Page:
Federal and Provincial Budgets
Liberals bank on child care, business aid to prod growth
Federal budget plans to create or maintain 330,000 jobs next year
By Jordan Press
OTTAWA — The federal Liberals are betting that billions more in debt will pay for itself with the economic growth fuelled by helping thousands of workers find jobs and small businesses adapt to shifting consumer behaviour.
The government’s budget estimates its plan will create or maintain some 330,000 jobs next year and add about two percentage points to economic growth, part of a boost from $101.4 billion in new spending over three years.
The largest contributor is almost $30 billion over five years to drive down fees in licensed daycares with the goal of reaching $10 a day by 2026. That money is on top of already planned child-care spending.
There is also more money for broadband infrastructure and $7 billion in cash, financing and advice to help companies adopt and invest in new technologies, which is intended to address ongoing concerns about the country’s productivity gap.
All that extra spending will send the deficit to $154.7 billion this fiscal year, one year after a record-smashing $354.2 billion deficit induced by the pandemic that sent the national debt above $1 trillion.
The Liberals plan to keep open the taps of emergency aid until at least the fall as the labour market and businesses continue to struggle under the weight of COVID-19.
Speaking to reporters, Finance Minister Chrystia Freeland said the spending plan, while costly, was a worthy one to make sure the recovery doesn’t falter.
“For me, the fact that we are about more than 450,000 jobs short of where we need to be to be at pre-pandemic employment levels is an urgent problem for Canada and we need to invest now to get those jobs back quickly,” she said.
“I would also say the best way to pay our debts back is to invest in long-term growth. The best way is have a Canadian economy which is growing vigorously and robustly and that is what this budget is designed to do.”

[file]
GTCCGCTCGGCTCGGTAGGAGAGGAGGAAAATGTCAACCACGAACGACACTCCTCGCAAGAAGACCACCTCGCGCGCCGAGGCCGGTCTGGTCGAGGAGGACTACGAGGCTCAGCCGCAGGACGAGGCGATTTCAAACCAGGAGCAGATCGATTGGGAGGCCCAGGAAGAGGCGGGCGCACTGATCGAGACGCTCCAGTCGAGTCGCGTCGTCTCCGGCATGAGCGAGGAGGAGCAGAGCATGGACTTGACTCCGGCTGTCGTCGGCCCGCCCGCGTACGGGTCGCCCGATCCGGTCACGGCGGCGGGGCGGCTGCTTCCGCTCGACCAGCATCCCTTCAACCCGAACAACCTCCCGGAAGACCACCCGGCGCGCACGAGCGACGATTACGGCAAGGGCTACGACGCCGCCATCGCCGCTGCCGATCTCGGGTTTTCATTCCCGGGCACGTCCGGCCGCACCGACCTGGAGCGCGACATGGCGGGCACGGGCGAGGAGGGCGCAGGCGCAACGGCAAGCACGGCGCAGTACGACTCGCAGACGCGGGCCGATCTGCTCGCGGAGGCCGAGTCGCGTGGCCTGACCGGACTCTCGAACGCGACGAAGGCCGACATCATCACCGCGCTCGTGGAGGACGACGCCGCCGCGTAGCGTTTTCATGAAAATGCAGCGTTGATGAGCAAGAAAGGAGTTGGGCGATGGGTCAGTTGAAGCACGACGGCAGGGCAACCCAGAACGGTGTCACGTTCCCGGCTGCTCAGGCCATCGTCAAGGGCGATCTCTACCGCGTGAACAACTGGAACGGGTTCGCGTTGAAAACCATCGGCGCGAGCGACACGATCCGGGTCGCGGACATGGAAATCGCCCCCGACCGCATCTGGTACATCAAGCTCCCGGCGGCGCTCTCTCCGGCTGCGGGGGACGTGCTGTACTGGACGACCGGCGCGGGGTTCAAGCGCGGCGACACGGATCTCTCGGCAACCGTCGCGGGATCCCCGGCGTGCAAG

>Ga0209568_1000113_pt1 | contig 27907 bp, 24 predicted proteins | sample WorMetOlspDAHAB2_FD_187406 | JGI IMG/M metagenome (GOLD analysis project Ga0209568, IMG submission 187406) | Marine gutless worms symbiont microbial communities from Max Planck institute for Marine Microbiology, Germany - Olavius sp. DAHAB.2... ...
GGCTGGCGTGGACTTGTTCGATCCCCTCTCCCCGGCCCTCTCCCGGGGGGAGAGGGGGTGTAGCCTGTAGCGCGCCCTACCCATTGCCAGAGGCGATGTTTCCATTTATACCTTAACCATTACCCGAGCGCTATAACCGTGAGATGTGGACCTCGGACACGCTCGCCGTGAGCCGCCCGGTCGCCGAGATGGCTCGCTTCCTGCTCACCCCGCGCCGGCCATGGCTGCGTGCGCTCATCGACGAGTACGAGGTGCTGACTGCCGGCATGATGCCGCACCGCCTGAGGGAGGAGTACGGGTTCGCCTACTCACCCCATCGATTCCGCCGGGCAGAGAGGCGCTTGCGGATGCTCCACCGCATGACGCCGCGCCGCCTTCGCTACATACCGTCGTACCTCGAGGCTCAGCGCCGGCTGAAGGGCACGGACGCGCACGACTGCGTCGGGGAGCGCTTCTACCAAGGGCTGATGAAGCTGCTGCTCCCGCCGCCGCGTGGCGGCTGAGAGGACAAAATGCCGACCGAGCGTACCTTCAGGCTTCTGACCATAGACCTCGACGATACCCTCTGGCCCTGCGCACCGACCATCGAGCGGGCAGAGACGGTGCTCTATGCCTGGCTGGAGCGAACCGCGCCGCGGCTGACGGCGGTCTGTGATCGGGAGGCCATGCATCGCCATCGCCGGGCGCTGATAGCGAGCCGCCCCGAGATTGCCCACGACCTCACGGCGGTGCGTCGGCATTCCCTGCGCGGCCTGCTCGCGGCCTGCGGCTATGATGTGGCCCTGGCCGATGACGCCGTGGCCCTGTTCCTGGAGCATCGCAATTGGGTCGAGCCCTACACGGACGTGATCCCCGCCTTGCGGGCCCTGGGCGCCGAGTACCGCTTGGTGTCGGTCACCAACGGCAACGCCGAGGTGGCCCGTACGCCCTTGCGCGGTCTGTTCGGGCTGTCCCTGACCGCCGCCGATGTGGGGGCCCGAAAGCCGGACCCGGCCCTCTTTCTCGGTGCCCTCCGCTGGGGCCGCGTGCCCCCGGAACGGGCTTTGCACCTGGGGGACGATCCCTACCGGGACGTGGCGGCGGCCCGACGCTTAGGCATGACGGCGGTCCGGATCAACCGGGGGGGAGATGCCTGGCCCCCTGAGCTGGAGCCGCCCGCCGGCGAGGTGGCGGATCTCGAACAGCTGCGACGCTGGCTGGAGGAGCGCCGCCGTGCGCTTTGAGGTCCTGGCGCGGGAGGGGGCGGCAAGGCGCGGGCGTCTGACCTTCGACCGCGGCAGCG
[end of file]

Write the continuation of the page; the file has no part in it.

The government expects the economy to rebound sharply from last year’s downturn, with real gross domestic product forecast to rise by 5.8 per cent in 2021 after a 5.4 per cent contraction in 2020. The estimate from private-sector economists puts the economy on track to grow by four per cent in 2022, before coming back down to earth with growth in 2025 clocking in at 1.8 per cent.
Federal spending plans will need to help businesses invest in themselves to bump GDP growth beyond two per cent, said Pedro Antunes, chief economist at the Conference Board of Canada, a non-partisan think tank.
The budget tries to address some of those concerns by allowing business to more quickly write off investments, funding digital adoption and e-commerce programs, offering more infrastructure money targeted at trade corridors and borders and as a subsidy to offset the costs of new hires for hard-hit businesses if the value is greater than what they would get under the wage subsidy.
“Maybe we will see some of these effects, this adoption of technology, have a bigger impact on productivity than we might imagine and ? this shock to the system being a driver of productivity gains like we haven’t seen,” Antunes said.
Perrin Beatty, president of the Canadian Chamber of Commerce, said other budget items should be prioritized to help longer-term competitiveness like bringing interprovincial trade barriers and reducing the regulatory burden in Canada.